Secondary traumatic stress and staff well-being: understanding compassion fatigue, vicarious trauma and burnout in therapeutic care – Practice guideDownload PDF
Written by Noel MacNamara
This guide has been developed to support organisational congruence and in the provision of trauma informed therapeutic care and the critical need for a well-supported, capable, and stable staff group to deliver this vision. Effective therapeutic care is situated within a relationship-based approach to practice. Thus, the health and well-being of staff involved in this work are central to their ability to engage in relationships of care that have therapeutic intent. This guide provides staff and managers with information about secondary traumatic stress, vicarious trauma, compassion fatigue, and burnout. It describes organisational, client-related, and personal risk and protective factors and provides strategies for assessing and addressing staff support and well-being.
- The care of children and young people who have experienced trauma is complex and challenging work.
- The development of secondary traumatic stress, vicarious trauma, compassion fatigue, and burnout is recognised as a common occupational hazard for staff and carers looking after traumatised children and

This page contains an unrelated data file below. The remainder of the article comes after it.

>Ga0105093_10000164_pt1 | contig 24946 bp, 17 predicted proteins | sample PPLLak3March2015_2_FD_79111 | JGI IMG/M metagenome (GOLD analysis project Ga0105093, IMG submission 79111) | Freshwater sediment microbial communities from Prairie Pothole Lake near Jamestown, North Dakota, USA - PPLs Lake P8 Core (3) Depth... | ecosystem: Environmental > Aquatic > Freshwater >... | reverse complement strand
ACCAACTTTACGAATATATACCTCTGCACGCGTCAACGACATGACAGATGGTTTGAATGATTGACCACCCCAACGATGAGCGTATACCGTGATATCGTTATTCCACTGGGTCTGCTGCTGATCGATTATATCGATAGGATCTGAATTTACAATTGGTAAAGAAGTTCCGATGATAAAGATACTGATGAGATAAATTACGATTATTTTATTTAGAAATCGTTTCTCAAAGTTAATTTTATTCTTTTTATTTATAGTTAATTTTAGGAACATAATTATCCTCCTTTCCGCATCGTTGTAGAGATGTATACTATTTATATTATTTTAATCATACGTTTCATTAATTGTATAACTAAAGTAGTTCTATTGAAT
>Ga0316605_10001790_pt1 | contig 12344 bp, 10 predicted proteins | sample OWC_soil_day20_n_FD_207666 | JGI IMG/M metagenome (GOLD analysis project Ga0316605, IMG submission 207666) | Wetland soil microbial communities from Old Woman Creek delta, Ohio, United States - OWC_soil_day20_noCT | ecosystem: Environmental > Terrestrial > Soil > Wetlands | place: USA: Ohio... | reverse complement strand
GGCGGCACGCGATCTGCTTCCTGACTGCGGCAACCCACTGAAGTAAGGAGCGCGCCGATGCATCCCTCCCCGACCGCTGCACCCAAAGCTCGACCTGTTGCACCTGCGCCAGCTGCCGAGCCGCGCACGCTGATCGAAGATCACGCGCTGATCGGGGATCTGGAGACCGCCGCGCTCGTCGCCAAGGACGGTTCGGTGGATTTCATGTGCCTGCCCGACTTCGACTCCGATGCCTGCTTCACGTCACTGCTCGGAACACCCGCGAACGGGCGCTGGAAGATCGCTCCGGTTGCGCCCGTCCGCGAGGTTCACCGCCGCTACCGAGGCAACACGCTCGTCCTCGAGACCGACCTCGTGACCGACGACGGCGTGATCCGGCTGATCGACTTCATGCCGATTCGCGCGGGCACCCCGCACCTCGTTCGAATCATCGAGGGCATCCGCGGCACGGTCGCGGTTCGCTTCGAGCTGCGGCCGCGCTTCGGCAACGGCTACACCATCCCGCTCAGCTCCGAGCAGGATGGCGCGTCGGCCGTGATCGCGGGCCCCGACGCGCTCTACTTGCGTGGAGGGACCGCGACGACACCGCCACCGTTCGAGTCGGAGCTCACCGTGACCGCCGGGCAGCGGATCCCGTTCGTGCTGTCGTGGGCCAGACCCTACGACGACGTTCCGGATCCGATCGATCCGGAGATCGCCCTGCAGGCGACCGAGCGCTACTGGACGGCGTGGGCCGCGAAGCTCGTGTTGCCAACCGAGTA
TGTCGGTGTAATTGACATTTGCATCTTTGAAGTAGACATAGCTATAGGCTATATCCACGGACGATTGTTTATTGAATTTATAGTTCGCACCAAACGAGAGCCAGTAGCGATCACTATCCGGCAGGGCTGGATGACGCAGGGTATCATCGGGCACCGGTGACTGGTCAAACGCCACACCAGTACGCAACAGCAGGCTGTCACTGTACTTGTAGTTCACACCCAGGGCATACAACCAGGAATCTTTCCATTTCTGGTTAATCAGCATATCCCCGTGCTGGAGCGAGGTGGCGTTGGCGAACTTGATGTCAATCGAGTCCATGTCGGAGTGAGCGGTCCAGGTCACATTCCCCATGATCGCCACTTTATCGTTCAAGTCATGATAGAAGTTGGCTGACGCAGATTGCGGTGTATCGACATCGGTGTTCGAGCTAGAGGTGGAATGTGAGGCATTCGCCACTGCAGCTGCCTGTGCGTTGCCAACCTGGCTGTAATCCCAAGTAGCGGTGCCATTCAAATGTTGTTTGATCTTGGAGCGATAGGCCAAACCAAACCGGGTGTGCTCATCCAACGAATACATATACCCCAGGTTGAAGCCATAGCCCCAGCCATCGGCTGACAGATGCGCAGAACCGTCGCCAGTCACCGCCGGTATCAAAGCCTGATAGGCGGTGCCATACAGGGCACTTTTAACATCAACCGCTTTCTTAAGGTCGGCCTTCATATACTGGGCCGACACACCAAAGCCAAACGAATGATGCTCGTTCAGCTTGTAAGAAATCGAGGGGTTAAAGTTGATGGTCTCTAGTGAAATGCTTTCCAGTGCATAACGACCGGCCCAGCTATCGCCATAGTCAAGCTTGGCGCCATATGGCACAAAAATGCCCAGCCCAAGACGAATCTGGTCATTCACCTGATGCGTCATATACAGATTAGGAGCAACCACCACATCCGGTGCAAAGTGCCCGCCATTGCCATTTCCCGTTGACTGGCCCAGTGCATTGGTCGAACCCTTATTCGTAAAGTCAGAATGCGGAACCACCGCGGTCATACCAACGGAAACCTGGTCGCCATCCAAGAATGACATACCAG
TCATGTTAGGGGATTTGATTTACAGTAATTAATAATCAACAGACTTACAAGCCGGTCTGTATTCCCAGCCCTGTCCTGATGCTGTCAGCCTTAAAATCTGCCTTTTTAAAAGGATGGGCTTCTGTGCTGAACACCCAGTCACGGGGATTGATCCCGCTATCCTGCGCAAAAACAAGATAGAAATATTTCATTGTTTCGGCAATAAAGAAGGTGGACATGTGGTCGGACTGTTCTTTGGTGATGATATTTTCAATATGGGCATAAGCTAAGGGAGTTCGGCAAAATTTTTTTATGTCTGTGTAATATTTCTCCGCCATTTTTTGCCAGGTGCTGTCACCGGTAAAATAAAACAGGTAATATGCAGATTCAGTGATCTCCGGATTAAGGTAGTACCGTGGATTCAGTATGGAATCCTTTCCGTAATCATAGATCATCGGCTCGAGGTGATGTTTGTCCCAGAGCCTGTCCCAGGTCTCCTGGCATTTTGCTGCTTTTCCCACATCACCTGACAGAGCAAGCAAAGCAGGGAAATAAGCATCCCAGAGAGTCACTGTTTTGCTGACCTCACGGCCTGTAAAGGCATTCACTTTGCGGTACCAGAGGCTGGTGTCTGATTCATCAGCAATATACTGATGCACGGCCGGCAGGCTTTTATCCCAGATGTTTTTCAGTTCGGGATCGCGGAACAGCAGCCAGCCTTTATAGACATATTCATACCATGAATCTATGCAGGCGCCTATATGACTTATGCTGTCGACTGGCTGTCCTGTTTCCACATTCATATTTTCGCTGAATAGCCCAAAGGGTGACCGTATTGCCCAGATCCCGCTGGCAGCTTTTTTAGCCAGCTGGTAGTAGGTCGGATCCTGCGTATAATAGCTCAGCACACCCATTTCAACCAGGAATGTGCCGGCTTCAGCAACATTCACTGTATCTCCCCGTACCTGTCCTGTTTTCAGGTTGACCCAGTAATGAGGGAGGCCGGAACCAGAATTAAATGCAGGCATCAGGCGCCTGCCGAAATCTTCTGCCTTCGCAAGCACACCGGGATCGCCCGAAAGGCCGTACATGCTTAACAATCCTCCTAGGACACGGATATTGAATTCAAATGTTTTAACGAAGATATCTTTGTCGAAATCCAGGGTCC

- Organisational variables such as lack of role clarity and high client demands combined with insufficient supervision with little feedback and reduced opportunity to participate in decision making can lead to increased risk of burnout among staff and carers.
- There are many personal risks and protective factors that play an important role in the susceptibility for burnout, compassion fatigue, secondary traumatic stress, and vicarious trauma.
- Vicarious trauma, compassion fatigue, and secondary traumatic stress can be resolved successfully with self-care practices and/or professional support should staff, and carers experience them.
- There are a range of effective strategies that organisations and individuals can be used to assess and support staff well-being.